How can the largest nations in the world develop smart, healthy, and sustainable cities? Workshop in New Delhi, January 11 and 12, 2016

Transforming infrastructure to make cities smarter, healthier, and more sustainable was the topic of a workshop in New Delhi, India on January 11-12, 2016. International experts from policy and academia looked at ways the U.S., China, and India can address issues of air pollution, energy security, and a clean energy future while being economically competitive and technologically innovative. The workshop was inaugurated by Ms. Kathryn Stevens, Deputy Director of USAID.

Indian Workshop_panel

Mr. Tikender Singh Panwar, Mayor of Shimla, India speaking at workshop in Delhi. Panel: Emani Kumar (Executive Director, ICLEI), Hansa Patel (Board Member, ICLEI), Kathryn Stevens (Deputy Director, USAID), Anu Ramaswami (Professor, University of Minnesota), Shi Lei (Professor, Tsinghua University).

Faculty, students, city officials, decision makers, urban planners, and industry leaders from all three countries addressed opportunities for urban infrastructure development in cities in the sectors of energy, transportation/transit, industrial development, and water and waste management systems. Specific topics covered were:

  • Urban planning, design, and policy for next-generation infrastructure systems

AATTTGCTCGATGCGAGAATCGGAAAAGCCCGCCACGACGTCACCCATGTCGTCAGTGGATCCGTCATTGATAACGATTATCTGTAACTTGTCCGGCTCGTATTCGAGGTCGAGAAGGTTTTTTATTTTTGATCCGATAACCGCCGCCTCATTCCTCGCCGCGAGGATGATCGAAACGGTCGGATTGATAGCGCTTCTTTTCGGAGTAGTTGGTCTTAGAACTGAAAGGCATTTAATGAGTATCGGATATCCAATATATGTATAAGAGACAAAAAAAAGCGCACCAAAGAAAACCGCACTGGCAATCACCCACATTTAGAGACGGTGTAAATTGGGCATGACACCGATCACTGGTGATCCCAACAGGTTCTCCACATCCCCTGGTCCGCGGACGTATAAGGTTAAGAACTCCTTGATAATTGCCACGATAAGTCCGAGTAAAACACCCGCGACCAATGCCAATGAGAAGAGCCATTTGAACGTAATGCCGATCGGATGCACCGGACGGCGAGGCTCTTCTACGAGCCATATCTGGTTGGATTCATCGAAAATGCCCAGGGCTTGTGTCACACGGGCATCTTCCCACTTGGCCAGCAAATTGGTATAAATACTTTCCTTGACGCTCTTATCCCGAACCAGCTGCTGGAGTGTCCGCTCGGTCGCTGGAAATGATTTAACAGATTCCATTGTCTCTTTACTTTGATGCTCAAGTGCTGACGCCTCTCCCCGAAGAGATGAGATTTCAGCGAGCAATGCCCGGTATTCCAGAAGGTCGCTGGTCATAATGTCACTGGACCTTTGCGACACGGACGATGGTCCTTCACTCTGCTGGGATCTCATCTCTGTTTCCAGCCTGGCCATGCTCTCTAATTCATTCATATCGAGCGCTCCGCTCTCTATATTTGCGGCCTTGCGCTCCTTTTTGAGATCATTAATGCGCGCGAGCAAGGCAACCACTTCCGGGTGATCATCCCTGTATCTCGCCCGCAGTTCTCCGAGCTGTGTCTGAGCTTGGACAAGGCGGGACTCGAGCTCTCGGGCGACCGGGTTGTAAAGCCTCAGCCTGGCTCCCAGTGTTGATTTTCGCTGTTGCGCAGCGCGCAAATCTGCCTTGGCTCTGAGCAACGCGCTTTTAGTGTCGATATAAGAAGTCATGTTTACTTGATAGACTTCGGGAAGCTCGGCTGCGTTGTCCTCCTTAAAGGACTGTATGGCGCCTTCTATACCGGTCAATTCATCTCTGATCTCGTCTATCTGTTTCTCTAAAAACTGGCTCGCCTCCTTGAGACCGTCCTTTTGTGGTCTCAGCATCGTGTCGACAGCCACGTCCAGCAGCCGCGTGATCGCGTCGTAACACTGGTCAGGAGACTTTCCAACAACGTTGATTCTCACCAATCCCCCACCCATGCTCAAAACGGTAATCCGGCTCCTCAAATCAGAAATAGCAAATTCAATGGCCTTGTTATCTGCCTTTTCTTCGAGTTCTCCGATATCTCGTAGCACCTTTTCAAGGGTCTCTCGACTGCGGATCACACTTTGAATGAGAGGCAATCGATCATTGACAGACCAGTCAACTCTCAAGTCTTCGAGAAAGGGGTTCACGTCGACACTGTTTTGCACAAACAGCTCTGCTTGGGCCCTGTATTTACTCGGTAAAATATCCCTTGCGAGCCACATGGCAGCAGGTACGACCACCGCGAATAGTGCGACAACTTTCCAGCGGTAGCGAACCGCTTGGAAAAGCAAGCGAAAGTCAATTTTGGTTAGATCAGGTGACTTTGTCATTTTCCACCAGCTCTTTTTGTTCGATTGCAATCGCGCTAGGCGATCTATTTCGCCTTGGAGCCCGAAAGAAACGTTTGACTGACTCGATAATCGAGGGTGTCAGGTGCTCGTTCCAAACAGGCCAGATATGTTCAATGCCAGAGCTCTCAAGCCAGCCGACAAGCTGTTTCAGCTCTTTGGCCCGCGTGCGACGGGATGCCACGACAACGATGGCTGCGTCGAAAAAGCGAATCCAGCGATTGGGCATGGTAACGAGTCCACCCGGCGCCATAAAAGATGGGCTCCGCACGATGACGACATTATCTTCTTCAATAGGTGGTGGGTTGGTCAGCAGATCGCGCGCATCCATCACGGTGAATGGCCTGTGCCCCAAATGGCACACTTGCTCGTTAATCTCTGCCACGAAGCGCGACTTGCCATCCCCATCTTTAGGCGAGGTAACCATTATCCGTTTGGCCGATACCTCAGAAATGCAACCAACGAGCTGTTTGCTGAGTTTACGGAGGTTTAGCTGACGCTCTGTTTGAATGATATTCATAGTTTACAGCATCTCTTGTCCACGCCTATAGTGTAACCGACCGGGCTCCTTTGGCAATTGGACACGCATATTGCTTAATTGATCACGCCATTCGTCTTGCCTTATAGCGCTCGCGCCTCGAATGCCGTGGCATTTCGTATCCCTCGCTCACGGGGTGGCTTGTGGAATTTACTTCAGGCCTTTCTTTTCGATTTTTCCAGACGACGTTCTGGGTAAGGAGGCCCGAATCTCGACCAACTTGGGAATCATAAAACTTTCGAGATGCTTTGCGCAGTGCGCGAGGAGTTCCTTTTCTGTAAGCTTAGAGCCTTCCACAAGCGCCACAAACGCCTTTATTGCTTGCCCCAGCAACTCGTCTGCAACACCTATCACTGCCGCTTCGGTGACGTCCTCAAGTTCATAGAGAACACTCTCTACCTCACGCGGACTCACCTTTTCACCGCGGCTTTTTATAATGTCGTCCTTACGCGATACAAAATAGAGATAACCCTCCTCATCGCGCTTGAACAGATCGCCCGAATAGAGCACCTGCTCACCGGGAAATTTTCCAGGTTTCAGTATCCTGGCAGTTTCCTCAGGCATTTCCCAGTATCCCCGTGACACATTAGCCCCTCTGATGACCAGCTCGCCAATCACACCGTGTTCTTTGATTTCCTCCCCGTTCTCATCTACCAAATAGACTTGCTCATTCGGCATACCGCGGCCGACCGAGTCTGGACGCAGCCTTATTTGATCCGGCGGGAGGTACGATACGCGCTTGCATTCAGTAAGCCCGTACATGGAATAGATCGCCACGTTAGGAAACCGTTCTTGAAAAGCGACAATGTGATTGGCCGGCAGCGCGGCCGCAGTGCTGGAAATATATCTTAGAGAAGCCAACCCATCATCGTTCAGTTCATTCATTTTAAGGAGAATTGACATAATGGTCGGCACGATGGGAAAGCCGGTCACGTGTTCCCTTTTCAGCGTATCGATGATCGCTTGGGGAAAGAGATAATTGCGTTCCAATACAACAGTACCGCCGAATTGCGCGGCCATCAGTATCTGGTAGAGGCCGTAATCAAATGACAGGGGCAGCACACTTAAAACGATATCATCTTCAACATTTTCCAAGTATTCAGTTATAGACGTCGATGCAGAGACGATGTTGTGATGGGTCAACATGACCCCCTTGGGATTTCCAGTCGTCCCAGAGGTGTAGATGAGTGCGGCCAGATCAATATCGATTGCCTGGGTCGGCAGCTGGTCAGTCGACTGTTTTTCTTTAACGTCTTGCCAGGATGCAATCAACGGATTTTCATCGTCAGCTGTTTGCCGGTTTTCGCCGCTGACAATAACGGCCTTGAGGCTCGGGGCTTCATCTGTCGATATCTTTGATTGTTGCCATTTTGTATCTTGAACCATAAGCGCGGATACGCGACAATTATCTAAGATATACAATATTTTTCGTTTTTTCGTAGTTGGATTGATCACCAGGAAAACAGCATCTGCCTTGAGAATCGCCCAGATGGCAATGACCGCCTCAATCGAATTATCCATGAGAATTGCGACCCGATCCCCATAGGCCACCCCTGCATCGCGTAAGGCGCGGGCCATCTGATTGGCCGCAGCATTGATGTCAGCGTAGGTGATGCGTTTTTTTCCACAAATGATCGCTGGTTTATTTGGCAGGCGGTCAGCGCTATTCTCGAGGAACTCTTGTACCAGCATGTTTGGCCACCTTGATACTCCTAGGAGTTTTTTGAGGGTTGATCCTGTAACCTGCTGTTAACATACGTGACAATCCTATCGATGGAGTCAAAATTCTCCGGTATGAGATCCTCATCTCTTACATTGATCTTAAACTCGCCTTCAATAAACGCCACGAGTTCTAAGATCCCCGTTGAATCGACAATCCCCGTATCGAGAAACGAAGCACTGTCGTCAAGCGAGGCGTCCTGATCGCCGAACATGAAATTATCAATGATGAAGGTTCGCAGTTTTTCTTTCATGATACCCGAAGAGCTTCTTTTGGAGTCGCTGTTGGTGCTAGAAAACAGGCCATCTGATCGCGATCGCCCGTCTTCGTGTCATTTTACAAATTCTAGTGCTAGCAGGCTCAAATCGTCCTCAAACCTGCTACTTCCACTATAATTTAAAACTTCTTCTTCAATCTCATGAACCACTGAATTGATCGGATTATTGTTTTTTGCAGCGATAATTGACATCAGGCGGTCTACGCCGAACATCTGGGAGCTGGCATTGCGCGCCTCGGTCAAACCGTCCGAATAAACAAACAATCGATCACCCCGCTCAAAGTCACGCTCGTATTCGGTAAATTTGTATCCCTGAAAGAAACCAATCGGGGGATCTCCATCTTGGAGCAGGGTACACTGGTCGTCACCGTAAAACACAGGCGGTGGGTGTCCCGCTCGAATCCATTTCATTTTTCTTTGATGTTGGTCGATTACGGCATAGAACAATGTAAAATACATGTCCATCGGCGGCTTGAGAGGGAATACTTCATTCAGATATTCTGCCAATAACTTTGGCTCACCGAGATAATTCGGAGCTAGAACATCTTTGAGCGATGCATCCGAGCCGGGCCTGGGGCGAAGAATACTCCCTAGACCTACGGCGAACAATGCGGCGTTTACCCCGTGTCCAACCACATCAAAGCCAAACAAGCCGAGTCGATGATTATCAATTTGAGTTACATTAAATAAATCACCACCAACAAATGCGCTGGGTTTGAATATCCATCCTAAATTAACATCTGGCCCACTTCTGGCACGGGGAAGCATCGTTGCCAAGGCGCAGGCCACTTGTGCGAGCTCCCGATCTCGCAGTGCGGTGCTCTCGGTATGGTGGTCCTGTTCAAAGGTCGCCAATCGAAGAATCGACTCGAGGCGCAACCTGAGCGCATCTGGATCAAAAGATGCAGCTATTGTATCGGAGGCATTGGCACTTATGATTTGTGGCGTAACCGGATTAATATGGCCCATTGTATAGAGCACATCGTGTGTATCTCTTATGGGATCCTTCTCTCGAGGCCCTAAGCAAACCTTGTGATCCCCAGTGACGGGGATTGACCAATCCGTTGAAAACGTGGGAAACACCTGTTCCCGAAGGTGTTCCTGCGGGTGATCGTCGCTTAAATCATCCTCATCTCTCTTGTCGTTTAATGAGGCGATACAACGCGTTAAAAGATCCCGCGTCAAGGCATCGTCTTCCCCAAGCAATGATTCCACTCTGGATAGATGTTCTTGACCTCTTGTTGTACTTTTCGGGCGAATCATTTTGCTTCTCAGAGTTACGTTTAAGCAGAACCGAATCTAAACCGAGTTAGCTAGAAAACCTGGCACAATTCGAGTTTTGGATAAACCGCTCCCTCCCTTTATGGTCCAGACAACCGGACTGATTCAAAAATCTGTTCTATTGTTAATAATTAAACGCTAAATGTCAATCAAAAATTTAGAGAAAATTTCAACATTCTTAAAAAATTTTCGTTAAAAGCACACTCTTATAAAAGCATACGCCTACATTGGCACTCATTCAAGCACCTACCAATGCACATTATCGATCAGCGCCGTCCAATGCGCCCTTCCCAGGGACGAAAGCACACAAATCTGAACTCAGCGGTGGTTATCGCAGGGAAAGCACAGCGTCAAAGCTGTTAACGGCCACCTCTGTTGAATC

• Infrastructure financing and metrics for evaluation
  • What should smart cities be measuring?
  • Air pollution and health
  • Food-energy-water security
  • Solutions such as Bus Rapid Transit (BRT), industrial symbiosis, district energy systems, decentralized water and waste management

Policymakers from the United States joined this workshop and reflected on the similarities and differences between issues in the three countries. For example, the issue of waste management had high priority everywhere. While Indian cities are trying to reduce open waste burning, U.S. cities like Minneapolis are working to increase recycling yield, as Stephanie Zawistowski (Sustainability Policy Aide for Mayor Betsy Hodges of Minneapolis) explained.

Other examples of U.S. policy and investments towards sustainable infrastructure were given by Anne Hunt (Sustainability Policy Advisor for Mayor Chris Coleman, St. Paul, MN), Melissa Hortman (member of the Minnesota House of Representatives), and Ken Smith (President and CEO of District Energy St. Paul).

For a group of 22 students from all three countries, the workshop formed the conclusion of their visit to India as part of the PIRE Winter School, and offered a chance to reflect on their experiences. “The workshop gave us a wonderful chance to communicate with distinguished professors and policymakers from three countries”, says Yuanchao Hu, PhD student from the Chinese Academy of Sciences. “It motivated me to come up with research questions, and informed me of where we are now and how far we still need to go to build healthy, sustainable, and livable cities across countries.”

The workshop was hosted by ICLEI-South Asia and the University of Minnesota, in collaboration with Yale University, Georgia Tech, and IIT Kanpur, with funding from the National Science Foundation PIRE project and ICLEI-USA’s USAID-PEER award.

Workshop Sponsors

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